While we worriedly await legislative action on legislation sponsored by Senator Roger Katz that would allow the sale of voter-approved bonds for the Land for Maine’s Future Program, fearful that legislative divisions and dysfunction will derail the bill and the LMF program, I want to share with you a story I wrote a few years ago for a special publication of The Nature Conservancy.
Even if the legislature enacts Roger’s bill, so the bonds can be sold, the Governor still must sign a financial order for every project – giving him yet another opportunity to destroy the program and kill the pending projects. I titled this story “Special Places Special Times,” but today, perhaps it should be “Remembering the Land for Maine’s Future Program – Fondly.”
His six-year-old grandson sits in the front seat of the old aluminum canoe and casts a jig toward shore, working it back as skillfully as a professional bass angler, while his grandfather watches with a mixture of love, pride, and anticipation. There! An eager smallmouth grabs the jig, the boy lifts the rod the fish is on, the fish is up and out of the water!
“That’s a huge fish, Addison,” I exclaim. His smile tells me that the public purchase of the land surrounding this remote pond in the Kennebec Highlands was a very wise decision. The Highlands is now not only a place where we shared a special experience, but an important part of grandson Addison Mellor’s outdoor heritage, guaranteed to deliver the same experiences to grandsons and grandfathers into the future.
The pond sits in the midst of an astonishing 6,000 acre tract of mountains, blueberry barrens, remote ponds full of bass and brook trout, birds, beaver, and even bears, and trails for ATVs, snowmobiles, hikers, and bikers, just 15 miles from the Capitol, purchased with money from the Land for Maine’s Future Fund and other donors.
Typical for LMF purchases, the project was led by a land trust, the Belgrade Regional Conservation Alliance, which raised matching funds. Maine’s Bureau of Parks and Lands now owns and manages the Highlands.
Later that morning, Addison and I watched an Osprey dive into the pond for its lunch, all the entertainment we needed after a special morning when the catching was as good as the fishing. I once hunted and fished this area when it was privately owned, and saw no need for it to be purchased by the public. But the days when we enjoyed unfettered access to private land in Maine are over.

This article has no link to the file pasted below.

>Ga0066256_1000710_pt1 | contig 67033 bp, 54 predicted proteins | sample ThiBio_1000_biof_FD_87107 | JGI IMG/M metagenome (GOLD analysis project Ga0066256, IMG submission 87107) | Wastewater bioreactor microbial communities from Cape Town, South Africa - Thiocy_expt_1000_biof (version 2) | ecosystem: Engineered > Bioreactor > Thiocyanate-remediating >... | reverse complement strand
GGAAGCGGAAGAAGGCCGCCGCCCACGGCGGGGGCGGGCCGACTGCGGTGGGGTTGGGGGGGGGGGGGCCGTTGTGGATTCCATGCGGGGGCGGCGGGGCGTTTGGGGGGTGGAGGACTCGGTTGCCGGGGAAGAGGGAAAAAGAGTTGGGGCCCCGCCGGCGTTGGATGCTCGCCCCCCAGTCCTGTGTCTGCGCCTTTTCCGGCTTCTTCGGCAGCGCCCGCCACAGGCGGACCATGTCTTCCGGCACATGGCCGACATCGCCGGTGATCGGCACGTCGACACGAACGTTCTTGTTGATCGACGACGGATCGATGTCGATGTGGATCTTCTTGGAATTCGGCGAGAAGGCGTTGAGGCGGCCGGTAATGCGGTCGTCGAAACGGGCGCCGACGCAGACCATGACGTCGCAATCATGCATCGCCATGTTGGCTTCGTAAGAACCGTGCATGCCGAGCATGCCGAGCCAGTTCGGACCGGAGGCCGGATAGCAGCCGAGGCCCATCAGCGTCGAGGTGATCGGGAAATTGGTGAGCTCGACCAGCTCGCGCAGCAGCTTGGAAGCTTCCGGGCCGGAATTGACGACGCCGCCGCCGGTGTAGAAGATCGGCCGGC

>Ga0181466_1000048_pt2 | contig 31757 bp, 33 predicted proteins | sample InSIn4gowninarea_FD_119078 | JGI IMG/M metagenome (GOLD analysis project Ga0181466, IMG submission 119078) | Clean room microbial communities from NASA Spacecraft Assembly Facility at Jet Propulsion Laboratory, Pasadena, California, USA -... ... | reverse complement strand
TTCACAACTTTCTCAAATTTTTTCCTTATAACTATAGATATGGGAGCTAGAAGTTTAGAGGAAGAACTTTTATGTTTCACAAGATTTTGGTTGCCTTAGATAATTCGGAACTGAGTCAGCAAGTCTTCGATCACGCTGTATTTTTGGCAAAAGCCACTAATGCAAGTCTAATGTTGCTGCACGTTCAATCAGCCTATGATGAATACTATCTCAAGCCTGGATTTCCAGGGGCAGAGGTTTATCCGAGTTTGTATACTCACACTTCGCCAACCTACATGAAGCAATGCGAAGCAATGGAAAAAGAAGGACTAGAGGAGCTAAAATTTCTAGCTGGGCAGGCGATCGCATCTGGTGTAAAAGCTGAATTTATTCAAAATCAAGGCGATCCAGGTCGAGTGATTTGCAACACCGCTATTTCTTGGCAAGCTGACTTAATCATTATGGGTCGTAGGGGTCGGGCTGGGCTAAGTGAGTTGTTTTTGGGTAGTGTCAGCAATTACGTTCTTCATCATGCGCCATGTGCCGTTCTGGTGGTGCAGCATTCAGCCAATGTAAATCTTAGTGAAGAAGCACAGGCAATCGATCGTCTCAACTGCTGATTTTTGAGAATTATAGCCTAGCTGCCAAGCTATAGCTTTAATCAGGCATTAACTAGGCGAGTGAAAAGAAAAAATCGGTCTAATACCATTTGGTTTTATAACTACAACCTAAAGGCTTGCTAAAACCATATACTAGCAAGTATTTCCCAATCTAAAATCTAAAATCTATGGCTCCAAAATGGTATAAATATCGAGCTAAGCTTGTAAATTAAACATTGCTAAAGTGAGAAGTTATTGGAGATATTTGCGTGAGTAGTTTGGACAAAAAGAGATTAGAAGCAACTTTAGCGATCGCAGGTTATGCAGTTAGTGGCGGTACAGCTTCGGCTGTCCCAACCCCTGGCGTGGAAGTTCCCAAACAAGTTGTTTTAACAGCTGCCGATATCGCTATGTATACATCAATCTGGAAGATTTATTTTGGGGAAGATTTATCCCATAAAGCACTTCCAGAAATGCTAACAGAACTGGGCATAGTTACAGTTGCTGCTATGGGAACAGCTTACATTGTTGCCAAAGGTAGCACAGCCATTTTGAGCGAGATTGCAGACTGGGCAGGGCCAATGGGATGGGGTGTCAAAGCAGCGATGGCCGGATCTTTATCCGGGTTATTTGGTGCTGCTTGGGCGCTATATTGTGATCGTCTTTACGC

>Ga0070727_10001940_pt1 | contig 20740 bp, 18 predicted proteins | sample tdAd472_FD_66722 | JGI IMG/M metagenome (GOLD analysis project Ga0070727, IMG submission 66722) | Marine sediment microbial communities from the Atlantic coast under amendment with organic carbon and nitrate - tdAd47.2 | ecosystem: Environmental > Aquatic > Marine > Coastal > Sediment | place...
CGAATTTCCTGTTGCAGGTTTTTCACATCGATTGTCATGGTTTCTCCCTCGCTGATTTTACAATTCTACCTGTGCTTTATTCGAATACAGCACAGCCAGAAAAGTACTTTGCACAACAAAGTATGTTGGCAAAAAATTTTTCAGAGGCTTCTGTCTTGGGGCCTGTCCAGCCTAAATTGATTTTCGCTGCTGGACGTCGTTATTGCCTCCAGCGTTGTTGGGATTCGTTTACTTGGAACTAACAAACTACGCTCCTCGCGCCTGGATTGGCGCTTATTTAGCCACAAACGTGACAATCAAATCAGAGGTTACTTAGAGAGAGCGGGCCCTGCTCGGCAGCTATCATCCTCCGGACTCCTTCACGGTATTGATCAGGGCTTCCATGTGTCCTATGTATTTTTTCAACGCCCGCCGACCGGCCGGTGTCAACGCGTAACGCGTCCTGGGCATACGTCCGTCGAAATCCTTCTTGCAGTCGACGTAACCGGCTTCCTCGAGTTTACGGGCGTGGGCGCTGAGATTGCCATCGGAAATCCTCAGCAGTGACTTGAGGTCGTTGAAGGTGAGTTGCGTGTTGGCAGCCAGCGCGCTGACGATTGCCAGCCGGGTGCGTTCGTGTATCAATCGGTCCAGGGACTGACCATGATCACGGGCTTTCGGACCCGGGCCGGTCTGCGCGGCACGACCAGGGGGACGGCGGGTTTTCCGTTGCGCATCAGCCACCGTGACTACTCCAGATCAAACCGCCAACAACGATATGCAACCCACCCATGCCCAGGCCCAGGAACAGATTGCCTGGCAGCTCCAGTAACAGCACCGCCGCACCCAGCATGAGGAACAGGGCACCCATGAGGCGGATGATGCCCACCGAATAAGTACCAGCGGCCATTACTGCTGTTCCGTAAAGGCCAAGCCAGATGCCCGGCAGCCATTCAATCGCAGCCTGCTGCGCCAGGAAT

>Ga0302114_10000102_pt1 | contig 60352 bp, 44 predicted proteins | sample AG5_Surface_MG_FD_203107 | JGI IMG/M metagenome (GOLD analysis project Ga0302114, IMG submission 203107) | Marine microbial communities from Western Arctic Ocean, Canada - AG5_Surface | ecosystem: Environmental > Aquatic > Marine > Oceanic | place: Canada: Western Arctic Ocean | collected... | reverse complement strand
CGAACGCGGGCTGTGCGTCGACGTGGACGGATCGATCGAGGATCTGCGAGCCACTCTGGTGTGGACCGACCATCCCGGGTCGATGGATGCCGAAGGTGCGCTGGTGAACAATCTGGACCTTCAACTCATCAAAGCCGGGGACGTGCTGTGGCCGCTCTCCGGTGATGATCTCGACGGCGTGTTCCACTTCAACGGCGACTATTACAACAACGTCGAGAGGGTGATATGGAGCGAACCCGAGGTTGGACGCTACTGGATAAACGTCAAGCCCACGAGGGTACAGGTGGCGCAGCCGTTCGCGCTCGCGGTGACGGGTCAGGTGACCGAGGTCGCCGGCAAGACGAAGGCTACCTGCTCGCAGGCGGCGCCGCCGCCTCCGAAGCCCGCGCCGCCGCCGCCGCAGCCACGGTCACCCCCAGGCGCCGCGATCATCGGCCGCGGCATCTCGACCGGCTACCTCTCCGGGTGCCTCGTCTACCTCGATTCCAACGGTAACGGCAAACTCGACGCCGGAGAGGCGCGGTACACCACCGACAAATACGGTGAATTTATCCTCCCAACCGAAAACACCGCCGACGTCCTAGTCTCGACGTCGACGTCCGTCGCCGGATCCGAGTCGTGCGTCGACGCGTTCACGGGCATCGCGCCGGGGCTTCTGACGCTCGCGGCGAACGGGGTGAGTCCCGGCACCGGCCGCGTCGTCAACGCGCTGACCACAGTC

For the last decade, an epidemic of posted signs has squeezed sportsmen into smaller and smaller parcels. Recreational leasing of private lands has also established a foothold in Maine, and will expand as it has in every other state. Public lands will be increasingly important if Mainers without money – and that’s most of us – are to have places to hunt and fish.
As an avid angler, I’m also well aware that we have no rights of access to moving water: rivers, streams, and brooks. Ten percent of LMF’s money is dedicated to water access and almost every LMF project includes frontage on some body of water.
Collectively we’ve been smart to support the LMF program and to aggressively pursue federal funds including Forest Legacy and Land and Water Conservation, to protect wildlife habitat and secure rights of access and use. The nonprofit community, led by The Nature Conservancy, has played a huge role in this conservation era in Maine, and I’m proud of the supporting role sportsmen have played.
A week after I fished with Addison, wife Linda and I were birding on the sandbar in South Lubec, another fabulous LMF purchase led by TNC. This place is very special to me because my Mom grew up within sight of it. It may be the best place in Maine to see migrating shorebirds.
As a group of Semipalmated Sandpipers sat down in front of us, I thanked God that this gorgeous place – a place that defines our state and makes it special – is protected and will be here for future generations.